The most important thing is to have a serious, cool-headed, calm dialogue to communicate both ways. I think the United Nations has started that effort. Martin Griffiths, the head of OCHA, had a good discussion with the Taliban about allowing humanitarian workers to work in the country. I also understand that Filippo Grandi, who is the head of UNHCR, similarly had a good discussion.
However, I have not yet heard that many of the former donors, including the United States, the United Kingdom, Germany, the EU, or Japan, have had such good talks with the Taliban. They have communicated and made some arrangements which should allow them to, for instance, bring some of the Afghan staff out of the country, but there has not really been serious dialogue with the Taliban and the key countries in the international community, although complex issue of the recognition of the government should be carefully be addressed lest the contacts are interpreted as the de facto recognition.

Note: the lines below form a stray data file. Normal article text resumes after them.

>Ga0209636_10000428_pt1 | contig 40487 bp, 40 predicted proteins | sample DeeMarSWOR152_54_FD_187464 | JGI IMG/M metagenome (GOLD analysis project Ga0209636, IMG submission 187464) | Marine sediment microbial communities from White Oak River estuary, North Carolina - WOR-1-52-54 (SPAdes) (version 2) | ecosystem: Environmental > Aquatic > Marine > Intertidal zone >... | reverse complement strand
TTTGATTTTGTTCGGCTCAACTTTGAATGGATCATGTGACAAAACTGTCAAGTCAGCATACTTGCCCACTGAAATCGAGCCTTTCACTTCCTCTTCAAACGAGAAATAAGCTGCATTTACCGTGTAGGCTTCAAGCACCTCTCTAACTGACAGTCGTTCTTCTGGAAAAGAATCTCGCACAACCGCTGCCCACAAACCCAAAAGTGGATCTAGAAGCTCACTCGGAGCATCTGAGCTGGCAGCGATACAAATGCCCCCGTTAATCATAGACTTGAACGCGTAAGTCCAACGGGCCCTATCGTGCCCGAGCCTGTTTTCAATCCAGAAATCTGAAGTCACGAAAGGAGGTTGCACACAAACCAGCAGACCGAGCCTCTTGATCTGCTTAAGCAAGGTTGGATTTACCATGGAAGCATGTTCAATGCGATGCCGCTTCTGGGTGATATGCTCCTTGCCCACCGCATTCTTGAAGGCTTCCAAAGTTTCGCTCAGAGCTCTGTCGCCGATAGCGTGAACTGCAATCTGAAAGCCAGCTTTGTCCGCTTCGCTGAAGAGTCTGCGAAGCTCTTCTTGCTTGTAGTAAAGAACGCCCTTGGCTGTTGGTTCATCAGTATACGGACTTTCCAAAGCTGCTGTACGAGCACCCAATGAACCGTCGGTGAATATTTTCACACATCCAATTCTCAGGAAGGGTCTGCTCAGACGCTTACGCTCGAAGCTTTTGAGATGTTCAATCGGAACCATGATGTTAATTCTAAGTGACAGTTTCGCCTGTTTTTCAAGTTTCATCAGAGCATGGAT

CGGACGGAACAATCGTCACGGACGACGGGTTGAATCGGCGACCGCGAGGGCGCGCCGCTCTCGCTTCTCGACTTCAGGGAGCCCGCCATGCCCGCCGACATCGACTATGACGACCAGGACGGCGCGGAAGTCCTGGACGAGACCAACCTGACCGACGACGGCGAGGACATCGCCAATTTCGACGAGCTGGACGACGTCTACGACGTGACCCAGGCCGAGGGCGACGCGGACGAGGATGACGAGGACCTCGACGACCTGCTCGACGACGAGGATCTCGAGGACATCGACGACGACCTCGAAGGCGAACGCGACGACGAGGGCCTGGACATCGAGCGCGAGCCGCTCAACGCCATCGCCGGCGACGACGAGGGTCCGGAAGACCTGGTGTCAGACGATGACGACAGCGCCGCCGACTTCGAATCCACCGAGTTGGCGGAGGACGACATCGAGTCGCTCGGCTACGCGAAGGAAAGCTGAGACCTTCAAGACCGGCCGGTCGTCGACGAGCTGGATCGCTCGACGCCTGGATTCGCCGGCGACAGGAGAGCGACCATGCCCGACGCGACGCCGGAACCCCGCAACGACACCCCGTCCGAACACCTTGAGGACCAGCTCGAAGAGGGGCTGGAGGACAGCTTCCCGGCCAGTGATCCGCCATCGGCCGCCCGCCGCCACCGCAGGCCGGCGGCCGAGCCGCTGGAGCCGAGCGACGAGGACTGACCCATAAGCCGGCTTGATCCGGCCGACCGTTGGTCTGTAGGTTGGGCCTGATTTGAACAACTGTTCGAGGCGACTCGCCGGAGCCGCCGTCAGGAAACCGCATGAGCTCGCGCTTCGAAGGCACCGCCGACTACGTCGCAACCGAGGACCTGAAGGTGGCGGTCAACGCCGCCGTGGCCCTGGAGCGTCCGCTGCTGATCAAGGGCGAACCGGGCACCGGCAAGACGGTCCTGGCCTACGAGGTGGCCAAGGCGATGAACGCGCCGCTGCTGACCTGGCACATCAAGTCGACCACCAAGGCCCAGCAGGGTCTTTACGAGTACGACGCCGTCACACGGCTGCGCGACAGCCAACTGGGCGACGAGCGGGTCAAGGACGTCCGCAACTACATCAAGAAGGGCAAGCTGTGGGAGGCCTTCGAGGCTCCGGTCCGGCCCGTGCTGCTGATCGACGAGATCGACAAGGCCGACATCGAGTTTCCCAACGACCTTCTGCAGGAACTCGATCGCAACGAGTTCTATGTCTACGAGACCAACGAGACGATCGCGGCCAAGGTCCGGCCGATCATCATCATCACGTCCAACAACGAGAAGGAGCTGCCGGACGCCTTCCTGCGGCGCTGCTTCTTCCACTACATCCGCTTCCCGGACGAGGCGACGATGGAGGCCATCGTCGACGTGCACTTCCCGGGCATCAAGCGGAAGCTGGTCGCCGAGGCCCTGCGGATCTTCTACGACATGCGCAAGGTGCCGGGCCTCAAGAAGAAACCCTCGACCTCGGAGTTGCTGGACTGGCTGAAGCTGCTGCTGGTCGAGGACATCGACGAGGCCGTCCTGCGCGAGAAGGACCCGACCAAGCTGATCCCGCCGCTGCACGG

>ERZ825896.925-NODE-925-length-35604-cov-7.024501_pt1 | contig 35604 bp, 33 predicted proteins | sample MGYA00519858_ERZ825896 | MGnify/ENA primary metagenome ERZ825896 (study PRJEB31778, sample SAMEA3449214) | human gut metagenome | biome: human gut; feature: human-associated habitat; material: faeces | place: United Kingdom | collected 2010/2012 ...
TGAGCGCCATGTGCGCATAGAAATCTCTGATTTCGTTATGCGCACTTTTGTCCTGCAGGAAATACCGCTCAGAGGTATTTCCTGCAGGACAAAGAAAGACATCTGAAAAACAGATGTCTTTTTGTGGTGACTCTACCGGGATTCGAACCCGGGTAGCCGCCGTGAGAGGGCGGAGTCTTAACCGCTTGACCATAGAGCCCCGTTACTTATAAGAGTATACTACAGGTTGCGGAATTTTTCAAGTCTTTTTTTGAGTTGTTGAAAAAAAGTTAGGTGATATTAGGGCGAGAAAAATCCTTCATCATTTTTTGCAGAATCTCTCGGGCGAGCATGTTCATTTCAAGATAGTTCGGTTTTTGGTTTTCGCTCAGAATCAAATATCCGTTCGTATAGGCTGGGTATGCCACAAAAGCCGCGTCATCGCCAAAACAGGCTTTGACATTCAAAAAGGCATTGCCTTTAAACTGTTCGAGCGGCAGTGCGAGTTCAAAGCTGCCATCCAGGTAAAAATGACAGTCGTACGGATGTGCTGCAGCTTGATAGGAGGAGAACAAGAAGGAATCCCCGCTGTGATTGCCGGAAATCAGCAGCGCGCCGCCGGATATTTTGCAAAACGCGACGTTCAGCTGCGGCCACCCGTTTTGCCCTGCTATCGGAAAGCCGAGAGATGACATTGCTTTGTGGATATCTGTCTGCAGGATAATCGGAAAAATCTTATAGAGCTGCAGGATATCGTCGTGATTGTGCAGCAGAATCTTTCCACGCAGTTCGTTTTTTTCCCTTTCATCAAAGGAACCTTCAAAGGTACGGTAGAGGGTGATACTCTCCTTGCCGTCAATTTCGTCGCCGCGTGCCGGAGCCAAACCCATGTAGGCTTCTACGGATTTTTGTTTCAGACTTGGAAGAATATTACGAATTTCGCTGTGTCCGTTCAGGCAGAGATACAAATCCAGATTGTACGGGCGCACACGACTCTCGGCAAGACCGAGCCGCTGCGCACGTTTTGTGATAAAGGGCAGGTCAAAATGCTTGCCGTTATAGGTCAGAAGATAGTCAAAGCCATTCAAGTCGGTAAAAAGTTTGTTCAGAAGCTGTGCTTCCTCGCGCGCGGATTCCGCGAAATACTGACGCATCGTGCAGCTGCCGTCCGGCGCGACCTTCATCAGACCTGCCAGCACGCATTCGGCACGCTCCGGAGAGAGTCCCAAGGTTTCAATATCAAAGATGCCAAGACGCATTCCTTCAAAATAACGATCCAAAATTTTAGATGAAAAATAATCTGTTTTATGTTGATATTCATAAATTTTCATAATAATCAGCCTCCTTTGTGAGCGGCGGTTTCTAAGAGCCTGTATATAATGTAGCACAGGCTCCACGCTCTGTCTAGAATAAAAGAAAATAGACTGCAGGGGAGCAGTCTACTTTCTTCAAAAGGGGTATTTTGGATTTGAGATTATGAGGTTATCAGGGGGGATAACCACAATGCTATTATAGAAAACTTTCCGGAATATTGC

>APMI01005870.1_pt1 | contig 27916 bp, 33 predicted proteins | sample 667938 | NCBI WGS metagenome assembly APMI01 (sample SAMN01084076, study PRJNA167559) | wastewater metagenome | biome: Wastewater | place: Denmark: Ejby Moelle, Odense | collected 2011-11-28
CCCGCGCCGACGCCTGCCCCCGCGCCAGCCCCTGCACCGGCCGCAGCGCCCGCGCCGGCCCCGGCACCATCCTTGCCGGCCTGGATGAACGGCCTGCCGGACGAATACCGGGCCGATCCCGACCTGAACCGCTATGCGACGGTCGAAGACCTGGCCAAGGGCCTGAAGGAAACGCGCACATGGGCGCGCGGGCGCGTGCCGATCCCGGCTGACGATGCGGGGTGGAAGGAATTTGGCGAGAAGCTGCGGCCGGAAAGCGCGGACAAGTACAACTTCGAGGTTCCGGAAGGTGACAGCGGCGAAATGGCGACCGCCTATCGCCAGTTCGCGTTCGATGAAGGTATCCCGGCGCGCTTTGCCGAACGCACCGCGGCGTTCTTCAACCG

In the SPF event, you also mentioned that “we need to rethink about peacebuilding and nation building seriously and sincerely." What are some lessons to be learned, and how can those be applied moving forward? 

I worked on Afghanistan for five and a half years, first as a deputy and four years as the head of UNAMA, the UN Mission to Afghanistan. I felt many things while helping the Afghan government take on its effort to build their own country. I felt that the most important thing that we should remember, not just in words, but really with heart, is that a country has to be built by their own people, that the ownership of efforts to build a country is probably the most fundamental thing that we have to respect.
 
I’m not saying that our efforts in Afghanistan were bad or that we didn’t think of the Afghan ownership. That’s not true. We always thought of Afghan ownership as the primary consideration. But, if we look at our efforts with the vantage point of hindsight with cool-headedness, and look at our efforts to help the creation of a centralized governance structure or administrative structure, we must ask if the system, which we were trying to create really worked with a country like Afghanistan, where the local independence or the ethnic groups in localities had their own way of governing the political and social situation. If you sent a governor, who had no roots in that region, to a locality saying that he is the most capable, and his presence there disrupted the existing political and social power structure, what would happen?